Bristol Zoning Commission votes to utilize bond to pay for erosion control of development site at Pine and Mitchell streets

Published on Friday, 10 September 2021 14:32
Written by Dean Wright


BRISTOL – A surety bond of $60,000 is being called by the Bristol Zoning Commission after a vote Tuesday night due to the nonstabilization of earth on a development site at Pine Street and Mitchell Street, east of Middle Street and west of Christopher Street.

The city intends to utilize the bond funding to pay for the erosion control of the site. All commissioners voted in agreement to call the bond after concerns were voiced that site developer John Senese, and his development company Calco Construction, had defaulted on its obligations as part of prearranged discussions. Officials said development site neighbors had been complaining about dust around their properties.

Surety bonds or cash bonds are placed as part of construction projects as a form of insurance in case a development does not go as planned when conversations occur with city officials and municipal permitting processes. Surety bond companies assume liability for a default or debt of an individual obligated to cover debts in such arrangements.

City officials said two original sites in question had been broken into five smaller parcels. Senese had worked with Calamar Enterprises in an earth removal project as part of a 128-unit apartment construction project. The earth removal was part of a special permit approved by the zoning commission in September 2018. The permit said applicants Calamar Enterprises and property owner John Senese of Calco Construction could engage in earth removal in excess of 1,500 cubic yards at the locations. The earth removal was to prepare the ground for structure construction.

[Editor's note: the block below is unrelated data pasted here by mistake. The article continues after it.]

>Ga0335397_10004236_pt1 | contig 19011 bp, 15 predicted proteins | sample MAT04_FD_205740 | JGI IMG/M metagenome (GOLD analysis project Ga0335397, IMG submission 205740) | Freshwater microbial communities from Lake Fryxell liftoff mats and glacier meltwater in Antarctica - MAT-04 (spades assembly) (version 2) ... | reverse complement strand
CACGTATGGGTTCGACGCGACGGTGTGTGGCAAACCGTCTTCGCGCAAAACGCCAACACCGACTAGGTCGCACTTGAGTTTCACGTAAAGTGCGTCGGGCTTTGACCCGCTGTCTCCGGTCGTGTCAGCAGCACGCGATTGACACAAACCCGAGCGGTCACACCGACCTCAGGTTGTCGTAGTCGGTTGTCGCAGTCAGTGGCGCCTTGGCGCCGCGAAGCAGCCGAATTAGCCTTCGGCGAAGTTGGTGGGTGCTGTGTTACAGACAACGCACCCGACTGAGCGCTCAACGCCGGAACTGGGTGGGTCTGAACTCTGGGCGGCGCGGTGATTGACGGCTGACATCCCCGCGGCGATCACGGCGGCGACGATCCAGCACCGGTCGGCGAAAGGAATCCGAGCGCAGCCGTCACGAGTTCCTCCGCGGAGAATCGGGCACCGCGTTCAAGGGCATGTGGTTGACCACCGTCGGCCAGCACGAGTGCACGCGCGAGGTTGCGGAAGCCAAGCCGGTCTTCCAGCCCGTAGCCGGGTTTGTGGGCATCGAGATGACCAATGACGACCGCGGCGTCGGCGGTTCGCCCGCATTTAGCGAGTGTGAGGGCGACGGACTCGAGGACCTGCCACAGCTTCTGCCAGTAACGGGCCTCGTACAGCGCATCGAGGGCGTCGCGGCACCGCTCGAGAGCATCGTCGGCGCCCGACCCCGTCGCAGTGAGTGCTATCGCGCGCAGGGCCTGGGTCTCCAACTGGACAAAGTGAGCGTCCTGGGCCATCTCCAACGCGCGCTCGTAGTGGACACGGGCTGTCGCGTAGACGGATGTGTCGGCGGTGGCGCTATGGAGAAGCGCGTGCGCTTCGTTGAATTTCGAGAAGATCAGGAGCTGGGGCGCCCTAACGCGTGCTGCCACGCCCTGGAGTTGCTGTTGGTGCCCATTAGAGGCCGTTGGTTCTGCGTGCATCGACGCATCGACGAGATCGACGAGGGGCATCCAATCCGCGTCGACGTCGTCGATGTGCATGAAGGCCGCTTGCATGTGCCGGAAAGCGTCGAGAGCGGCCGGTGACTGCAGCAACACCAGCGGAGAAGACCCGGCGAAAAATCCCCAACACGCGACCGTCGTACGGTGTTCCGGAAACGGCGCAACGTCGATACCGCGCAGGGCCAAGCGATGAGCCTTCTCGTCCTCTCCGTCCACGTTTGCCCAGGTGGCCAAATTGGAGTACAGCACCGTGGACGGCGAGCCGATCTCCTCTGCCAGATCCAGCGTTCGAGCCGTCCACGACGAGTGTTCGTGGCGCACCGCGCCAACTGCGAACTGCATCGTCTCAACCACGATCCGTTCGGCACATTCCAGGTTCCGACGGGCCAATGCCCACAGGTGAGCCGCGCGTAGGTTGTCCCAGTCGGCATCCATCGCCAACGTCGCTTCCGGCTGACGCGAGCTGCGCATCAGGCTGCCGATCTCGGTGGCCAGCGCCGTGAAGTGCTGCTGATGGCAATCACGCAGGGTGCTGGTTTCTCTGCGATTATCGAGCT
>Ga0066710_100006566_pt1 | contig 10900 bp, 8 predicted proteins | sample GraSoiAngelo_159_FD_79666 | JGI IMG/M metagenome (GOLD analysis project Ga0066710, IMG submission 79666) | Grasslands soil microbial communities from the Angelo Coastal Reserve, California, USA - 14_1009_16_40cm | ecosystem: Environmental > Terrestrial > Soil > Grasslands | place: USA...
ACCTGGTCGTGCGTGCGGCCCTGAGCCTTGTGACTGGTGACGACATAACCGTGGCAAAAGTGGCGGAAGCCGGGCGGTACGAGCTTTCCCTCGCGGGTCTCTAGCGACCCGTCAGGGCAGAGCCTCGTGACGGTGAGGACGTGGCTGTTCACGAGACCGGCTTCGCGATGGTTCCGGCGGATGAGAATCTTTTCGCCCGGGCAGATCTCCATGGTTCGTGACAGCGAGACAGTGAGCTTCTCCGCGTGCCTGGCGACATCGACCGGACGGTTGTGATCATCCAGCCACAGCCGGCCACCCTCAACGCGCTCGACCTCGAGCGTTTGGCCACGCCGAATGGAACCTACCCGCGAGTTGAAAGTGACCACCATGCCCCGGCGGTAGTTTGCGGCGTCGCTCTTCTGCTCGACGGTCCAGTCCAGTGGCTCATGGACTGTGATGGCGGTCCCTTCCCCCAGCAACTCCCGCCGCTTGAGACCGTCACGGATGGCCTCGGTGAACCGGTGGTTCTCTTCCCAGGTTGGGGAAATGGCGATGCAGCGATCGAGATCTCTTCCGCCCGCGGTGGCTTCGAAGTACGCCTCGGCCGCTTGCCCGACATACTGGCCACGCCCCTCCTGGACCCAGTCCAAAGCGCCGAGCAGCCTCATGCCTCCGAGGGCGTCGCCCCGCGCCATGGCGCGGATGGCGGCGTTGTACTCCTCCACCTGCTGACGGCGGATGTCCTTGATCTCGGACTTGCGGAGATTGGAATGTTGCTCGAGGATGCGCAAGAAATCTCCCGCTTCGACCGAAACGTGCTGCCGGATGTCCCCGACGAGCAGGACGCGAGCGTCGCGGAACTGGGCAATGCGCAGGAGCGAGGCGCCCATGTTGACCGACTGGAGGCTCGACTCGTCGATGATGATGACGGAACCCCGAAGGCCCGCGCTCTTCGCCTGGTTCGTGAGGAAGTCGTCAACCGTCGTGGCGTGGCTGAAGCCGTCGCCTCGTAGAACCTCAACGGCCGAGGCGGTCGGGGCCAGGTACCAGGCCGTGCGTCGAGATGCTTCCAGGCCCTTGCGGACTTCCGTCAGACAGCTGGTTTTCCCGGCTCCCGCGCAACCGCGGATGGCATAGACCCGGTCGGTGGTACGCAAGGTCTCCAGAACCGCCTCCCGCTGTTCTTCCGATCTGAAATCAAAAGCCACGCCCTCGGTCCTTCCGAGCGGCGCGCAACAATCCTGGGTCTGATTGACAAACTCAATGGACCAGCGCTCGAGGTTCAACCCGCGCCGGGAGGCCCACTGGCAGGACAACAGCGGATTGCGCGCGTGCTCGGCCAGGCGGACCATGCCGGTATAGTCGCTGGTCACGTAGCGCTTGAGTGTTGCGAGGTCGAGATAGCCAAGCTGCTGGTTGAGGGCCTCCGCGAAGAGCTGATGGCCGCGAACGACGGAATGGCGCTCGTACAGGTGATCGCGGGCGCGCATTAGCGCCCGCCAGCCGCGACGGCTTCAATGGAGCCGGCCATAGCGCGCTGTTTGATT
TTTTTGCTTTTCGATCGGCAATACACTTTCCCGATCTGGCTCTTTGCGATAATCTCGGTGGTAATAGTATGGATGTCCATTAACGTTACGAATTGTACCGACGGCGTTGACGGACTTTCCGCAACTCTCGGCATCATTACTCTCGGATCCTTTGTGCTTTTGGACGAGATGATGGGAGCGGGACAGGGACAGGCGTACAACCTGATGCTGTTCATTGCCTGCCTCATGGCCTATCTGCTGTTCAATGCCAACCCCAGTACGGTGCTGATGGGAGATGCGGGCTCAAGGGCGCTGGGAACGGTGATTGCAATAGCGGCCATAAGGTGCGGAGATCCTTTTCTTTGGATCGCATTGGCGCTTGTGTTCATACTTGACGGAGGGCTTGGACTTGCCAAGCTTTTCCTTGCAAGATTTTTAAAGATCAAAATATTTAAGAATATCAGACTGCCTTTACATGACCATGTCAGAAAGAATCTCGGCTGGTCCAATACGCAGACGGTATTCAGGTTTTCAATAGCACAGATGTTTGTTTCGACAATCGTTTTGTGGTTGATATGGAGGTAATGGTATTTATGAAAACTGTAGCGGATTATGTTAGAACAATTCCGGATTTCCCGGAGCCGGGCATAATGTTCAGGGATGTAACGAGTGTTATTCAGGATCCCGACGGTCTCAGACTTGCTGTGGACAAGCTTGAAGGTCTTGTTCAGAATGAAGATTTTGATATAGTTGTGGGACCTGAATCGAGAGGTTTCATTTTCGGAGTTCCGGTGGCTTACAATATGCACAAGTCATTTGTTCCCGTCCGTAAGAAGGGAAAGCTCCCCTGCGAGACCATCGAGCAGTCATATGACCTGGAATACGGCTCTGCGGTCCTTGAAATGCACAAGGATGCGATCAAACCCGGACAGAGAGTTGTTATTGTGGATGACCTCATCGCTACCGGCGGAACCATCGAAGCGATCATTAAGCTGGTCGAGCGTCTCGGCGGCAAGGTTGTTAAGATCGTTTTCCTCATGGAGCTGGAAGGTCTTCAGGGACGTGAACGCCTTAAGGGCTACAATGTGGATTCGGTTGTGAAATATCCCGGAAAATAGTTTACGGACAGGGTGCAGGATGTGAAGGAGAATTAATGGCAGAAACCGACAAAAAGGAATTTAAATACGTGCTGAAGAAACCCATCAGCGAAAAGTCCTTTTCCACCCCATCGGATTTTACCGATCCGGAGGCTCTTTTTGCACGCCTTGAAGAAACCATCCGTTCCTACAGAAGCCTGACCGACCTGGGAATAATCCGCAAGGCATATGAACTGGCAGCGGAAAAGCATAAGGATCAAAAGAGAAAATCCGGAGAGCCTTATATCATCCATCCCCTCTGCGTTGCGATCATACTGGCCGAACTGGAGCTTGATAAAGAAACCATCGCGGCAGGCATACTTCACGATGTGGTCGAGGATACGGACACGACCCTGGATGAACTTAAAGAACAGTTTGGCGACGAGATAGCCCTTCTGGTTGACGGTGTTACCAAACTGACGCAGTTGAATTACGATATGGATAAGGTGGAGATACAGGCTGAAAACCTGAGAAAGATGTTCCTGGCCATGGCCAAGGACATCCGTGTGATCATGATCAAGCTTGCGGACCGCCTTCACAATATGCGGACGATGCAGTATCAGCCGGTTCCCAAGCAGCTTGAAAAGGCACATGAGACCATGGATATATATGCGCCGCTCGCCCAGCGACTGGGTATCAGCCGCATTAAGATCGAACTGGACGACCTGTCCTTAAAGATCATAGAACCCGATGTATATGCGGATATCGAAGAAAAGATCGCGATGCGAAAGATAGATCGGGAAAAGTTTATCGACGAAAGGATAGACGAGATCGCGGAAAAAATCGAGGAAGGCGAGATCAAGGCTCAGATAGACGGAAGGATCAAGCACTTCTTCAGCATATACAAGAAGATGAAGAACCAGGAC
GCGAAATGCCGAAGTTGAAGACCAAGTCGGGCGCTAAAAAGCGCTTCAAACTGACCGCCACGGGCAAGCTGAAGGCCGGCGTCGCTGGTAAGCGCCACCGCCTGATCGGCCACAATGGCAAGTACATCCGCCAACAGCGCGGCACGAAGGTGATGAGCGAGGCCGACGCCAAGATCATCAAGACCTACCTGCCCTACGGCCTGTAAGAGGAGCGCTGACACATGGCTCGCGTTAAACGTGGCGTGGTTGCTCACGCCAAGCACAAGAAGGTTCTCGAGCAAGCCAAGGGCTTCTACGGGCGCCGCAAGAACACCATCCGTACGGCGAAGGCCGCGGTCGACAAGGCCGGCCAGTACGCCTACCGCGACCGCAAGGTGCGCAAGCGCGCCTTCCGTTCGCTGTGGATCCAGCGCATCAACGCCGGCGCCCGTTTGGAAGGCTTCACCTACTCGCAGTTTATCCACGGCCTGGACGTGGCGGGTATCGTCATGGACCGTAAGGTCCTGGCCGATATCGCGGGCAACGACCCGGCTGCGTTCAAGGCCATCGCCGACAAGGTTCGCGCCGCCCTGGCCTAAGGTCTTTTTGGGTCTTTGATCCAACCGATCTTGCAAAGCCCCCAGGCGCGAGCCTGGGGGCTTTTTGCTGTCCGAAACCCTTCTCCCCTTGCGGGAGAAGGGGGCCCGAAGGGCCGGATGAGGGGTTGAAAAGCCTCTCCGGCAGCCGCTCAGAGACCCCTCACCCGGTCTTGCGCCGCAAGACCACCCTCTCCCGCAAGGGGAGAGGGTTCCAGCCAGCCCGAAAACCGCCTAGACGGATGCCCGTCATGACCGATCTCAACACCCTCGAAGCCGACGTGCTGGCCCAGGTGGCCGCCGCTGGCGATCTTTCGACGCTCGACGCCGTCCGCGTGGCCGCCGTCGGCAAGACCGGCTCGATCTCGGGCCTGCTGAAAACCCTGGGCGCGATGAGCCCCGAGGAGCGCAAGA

Senese originally put in place an erosion control bond in July 2019 of $60,000. Land clearing of the construction site area began in September 2019 and ended in December 2019. Earth removal began in January 2020 with around 36,800 cubic yards removed from the area. The commission said this had not been independently confirmed however.

RM44 Holdings, LLC, a holding company for Calamar Enterprises, purchased lot one in the site, roughly 6.5 acres from John Senese on July 10, 2020, Commission Vice Chair Michael Massarelli said. Earth removal activities were completed near July 27, 2020. Assurances were given the construction of the apartment building was imminent. Since that time, no significant site work had occurred, said the vice chair.

City officials said erosion control notes called for specific grass seed mixtures to be placed on the land outside paved areas as well as topsoil and this had not happened. The Zoning Commission believed Calco had defaulted on its obligations in application 2287. City staff was directed to contact the Travelers Casualty and Surety Company regarding the $60,000 to rectify the commission’s concerns.

Bristol City Planner Robert Flanagan said the city wanted to see the project continue in Bristol, but with no progress having recently been made, city officials needed to see neighboring residential properties were also protected from excess dust and other earth stabilization issues. The city planner also said Senese had done good work in previous development projects.

Commission Chair Louise Provenzano said the commission worked with businesses as much as possible and the calling of a bond was not common for the commission but it felt it needed to also serve the interests of city residents as well as businesses.

Calamar Enterprises representative Jerry Hill expressed concern the company would soon be ready to move forward on the project and may be peeling off freshly laid topsoil just to begin construction. He also said much of recent construction issues were outside of development control due to pandemic-related challenges.

City officials said Senese was not present for the meeting but had reached out to him.

Posted in The Bristol Press, Bristol on Friday, 10 September 2021 14:32. Updated: Friday, 10 September 2021 14:35.